Roundabout Holiday Auction, no #richardarmitage stuff though

So we were just joking about what you’d have to donate to get the seat next to Richard Armitage at a benefit ($10,000 US minimum donation for an invitation to the dinner; for $25,000 US you can get an invitation and reserved seating at the cast party) when Roundabout Theater Company posted its link to an auction of items to benefit it. Sadly no Love, Love, Love items available, but perhaps there’s something else you’d like to bid on in order to support the theater.

~ by Servetus on December 1, 2016.

12 Responses to “Roundabout Holiday Auction, no #richardarmitage stuff though”

  1. Hehe, I received the email, too, and thought the same. Would probably be a hefty sum. But then I thought, what if we rallied 200 fans who pay 100 $ each into a pool, and then we draw a raffle 😂 Suddenly the whole thing becomes affordable 😉

  2. Somehow stuff like this to me sounds even more awkward to attend than the Red Carpet events……

    • I really don’t know. Depends on what you hate about red carpet. He implied he doesn’t like being stared at — I doubt that happens here. Everyone there has donated a lot of money because they are interested in the theater. You can talk about that. Those people also all get various concessions on expensive theater tickets, maybe some have seen the play and have questions to ask about that. Probably no one there has donated solely for the purpose of meeting him specifically. I thought it was interesting that Amy Ryan was apparently not on the list, because I’m guessing this crowd might be more interested in meeting her. So maybe they wanted volunteers. And maybe it’s networking, too.

      • Of course, it’s a kind of networking too. People who have the money and the connections. It’s just the thing with them having so much money that they actually can buy almost everything. Awwww… that’s something I often have my problems with…

        • No disagreement there (that it’s problematic to apportion certain non-material goods to particular people primarily because they have the money to buy them). I do think, though, that it means that they have certain standards of behavior and ideas about what to do and say at events like this that might make it easier for an artist to navigate than a red carpet, even though of course the red carpet is full of people you don’t know and can’t possibly remember or will never see again. Although it’s fair to say that the red carpet people are really coming out for you, or for your product, which isn’t necessarily the case at a benefit dinner. I suppose it depends on what you find more worrying.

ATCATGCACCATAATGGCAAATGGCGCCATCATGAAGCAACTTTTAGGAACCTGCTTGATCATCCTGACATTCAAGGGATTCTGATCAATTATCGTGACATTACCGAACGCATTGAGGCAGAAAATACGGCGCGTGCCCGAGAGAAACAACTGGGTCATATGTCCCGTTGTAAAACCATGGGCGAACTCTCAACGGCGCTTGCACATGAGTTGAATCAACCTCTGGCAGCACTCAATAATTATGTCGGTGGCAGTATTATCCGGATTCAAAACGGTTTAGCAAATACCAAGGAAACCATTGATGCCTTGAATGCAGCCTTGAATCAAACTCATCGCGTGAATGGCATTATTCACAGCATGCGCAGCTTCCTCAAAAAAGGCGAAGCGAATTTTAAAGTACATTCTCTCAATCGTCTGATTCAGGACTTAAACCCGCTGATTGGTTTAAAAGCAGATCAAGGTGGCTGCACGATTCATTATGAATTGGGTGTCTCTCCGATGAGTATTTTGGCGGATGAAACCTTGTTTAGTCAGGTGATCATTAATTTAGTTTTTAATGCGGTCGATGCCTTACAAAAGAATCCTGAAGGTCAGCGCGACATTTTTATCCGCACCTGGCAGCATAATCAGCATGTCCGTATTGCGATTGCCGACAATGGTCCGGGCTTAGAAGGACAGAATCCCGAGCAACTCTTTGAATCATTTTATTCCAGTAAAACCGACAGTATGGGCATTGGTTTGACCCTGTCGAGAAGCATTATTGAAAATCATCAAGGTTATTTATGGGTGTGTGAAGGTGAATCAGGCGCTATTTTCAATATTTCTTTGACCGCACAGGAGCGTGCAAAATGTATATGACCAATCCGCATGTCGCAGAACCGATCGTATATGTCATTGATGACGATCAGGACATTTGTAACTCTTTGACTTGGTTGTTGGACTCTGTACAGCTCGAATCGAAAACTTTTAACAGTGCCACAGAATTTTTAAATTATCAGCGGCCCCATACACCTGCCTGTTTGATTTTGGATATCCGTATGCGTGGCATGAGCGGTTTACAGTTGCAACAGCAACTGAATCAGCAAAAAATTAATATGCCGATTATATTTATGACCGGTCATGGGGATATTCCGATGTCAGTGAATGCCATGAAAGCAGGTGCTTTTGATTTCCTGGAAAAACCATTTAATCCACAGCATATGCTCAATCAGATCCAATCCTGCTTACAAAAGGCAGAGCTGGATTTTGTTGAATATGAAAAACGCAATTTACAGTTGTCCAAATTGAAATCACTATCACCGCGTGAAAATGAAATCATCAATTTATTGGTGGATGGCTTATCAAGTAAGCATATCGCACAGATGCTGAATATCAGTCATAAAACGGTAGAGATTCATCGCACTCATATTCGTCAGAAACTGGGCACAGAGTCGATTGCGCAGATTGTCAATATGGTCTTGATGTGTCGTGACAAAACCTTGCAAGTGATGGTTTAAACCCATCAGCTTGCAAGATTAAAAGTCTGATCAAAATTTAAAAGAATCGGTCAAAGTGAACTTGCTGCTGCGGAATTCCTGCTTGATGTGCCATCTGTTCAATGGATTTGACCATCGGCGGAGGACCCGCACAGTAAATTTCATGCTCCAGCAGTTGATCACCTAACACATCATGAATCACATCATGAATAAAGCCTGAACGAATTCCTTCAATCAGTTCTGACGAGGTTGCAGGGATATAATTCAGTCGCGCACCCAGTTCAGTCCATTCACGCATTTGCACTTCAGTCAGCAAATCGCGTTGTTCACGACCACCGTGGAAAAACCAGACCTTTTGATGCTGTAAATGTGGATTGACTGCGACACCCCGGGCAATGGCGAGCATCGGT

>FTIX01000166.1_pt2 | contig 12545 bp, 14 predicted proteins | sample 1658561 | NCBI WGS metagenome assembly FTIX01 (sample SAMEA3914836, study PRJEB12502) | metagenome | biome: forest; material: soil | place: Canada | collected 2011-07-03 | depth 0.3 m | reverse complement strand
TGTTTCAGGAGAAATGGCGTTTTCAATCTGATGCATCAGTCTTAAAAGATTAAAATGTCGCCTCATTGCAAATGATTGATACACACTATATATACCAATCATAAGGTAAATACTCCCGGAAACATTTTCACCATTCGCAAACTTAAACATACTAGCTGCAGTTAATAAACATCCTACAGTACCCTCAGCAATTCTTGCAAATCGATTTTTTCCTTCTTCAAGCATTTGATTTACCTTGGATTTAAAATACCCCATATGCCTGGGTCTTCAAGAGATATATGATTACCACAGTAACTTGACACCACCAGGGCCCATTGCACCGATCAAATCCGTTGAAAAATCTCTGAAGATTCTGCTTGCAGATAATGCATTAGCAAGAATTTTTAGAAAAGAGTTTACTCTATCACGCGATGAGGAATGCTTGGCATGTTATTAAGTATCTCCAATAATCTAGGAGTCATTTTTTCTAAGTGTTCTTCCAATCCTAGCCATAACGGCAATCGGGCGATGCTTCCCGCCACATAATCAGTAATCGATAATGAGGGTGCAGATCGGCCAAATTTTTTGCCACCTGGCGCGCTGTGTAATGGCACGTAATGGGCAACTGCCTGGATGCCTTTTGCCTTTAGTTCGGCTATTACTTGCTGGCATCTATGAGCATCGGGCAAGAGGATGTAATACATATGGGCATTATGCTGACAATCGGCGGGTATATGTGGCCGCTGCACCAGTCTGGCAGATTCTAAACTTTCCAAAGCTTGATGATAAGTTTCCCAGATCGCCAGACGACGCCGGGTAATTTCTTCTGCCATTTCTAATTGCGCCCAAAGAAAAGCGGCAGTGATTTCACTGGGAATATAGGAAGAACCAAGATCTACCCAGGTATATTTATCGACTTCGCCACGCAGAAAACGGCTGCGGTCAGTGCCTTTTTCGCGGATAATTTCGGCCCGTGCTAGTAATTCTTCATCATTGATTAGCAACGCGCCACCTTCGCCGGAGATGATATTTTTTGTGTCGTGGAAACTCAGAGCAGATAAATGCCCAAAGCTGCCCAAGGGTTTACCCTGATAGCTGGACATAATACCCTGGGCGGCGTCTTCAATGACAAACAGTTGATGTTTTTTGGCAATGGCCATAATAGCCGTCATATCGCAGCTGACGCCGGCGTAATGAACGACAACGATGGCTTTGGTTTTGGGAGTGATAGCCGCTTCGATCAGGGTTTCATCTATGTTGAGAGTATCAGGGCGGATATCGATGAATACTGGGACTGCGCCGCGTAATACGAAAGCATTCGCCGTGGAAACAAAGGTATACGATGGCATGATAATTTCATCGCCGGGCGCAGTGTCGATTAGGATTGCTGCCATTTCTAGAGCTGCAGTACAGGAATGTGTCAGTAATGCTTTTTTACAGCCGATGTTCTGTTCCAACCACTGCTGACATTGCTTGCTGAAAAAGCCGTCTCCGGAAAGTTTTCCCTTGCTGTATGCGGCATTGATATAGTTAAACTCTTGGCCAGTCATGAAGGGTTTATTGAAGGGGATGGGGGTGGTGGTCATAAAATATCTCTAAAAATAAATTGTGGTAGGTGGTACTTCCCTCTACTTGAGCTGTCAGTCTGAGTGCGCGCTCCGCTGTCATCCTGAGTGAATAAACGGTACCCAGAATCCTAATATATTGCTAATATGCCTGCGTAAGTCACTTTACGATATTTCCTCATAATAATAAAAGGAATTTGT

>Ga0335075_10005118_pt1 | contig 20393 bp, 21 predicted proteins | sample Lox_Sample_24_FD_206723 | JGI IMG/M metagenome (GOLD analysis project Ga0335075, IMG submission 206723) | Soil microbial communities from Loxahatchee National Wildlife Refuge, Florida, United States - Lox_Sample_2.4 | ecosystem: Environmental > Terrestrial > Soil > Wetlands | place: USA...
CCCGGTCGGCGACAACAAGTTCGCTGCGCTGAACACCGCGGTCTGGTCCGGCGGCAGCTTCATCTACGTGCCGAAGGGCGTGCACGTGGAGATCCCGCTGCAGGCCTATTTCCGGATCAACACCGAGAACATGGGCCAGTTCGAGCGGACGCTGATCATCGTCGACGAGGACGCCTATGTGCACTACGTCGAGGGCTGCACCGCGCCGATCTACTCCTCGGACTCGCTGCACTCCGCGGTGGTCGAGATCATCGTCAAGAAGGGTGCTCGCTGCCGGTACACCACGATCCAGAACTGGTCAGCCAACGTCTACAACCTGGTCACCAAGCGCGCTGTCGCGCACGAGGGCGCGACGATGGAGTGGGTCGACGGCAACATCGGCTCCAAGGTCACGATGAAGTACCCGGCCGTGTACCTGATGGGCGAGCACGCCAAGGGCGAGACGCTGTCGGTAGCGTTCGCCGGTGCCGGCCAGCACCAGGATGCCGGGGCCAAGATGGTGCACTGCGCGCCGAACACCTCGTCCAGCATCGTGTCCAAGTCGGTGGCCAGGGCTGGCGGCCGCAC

• While I’m guessing it’s not Richard’s favorite activity, he seems like the type to do his part for promotion and who would understand the importance of these donors to Roundabout. I have a friend who years ago ran donor events like this for the Royal Shakespeare Company (sadly, just after Richard was with them – trust me, I asked) and she relied on two or three actors who were both always game for this kind of thing and were actually good at interacting with that crowd, whereas other actors either firmly refused and/or were just bad at it. So it’s hard to know why Ryan wasn’t there (could be she just wanted to spend time with her kids on her day off).

        • I wasn’t criticizing her for not being there, just noting that it was interesting because of all of them, she is probably the one that people who are really serious want to meet. She doesn’t do the stage door very often, either, which creates the impression that she doesn’t especially look forward to meeting audience members.

          • Yes, I agree on the second part (and I didn’t think you were criticizing her – I was wondering about it too).

  3. […] line with joking about what it would cost to attend a Roundabout Theater Company benefit and be seated next to Richard Armitage, in case any of us get to that position, here are is a list […]

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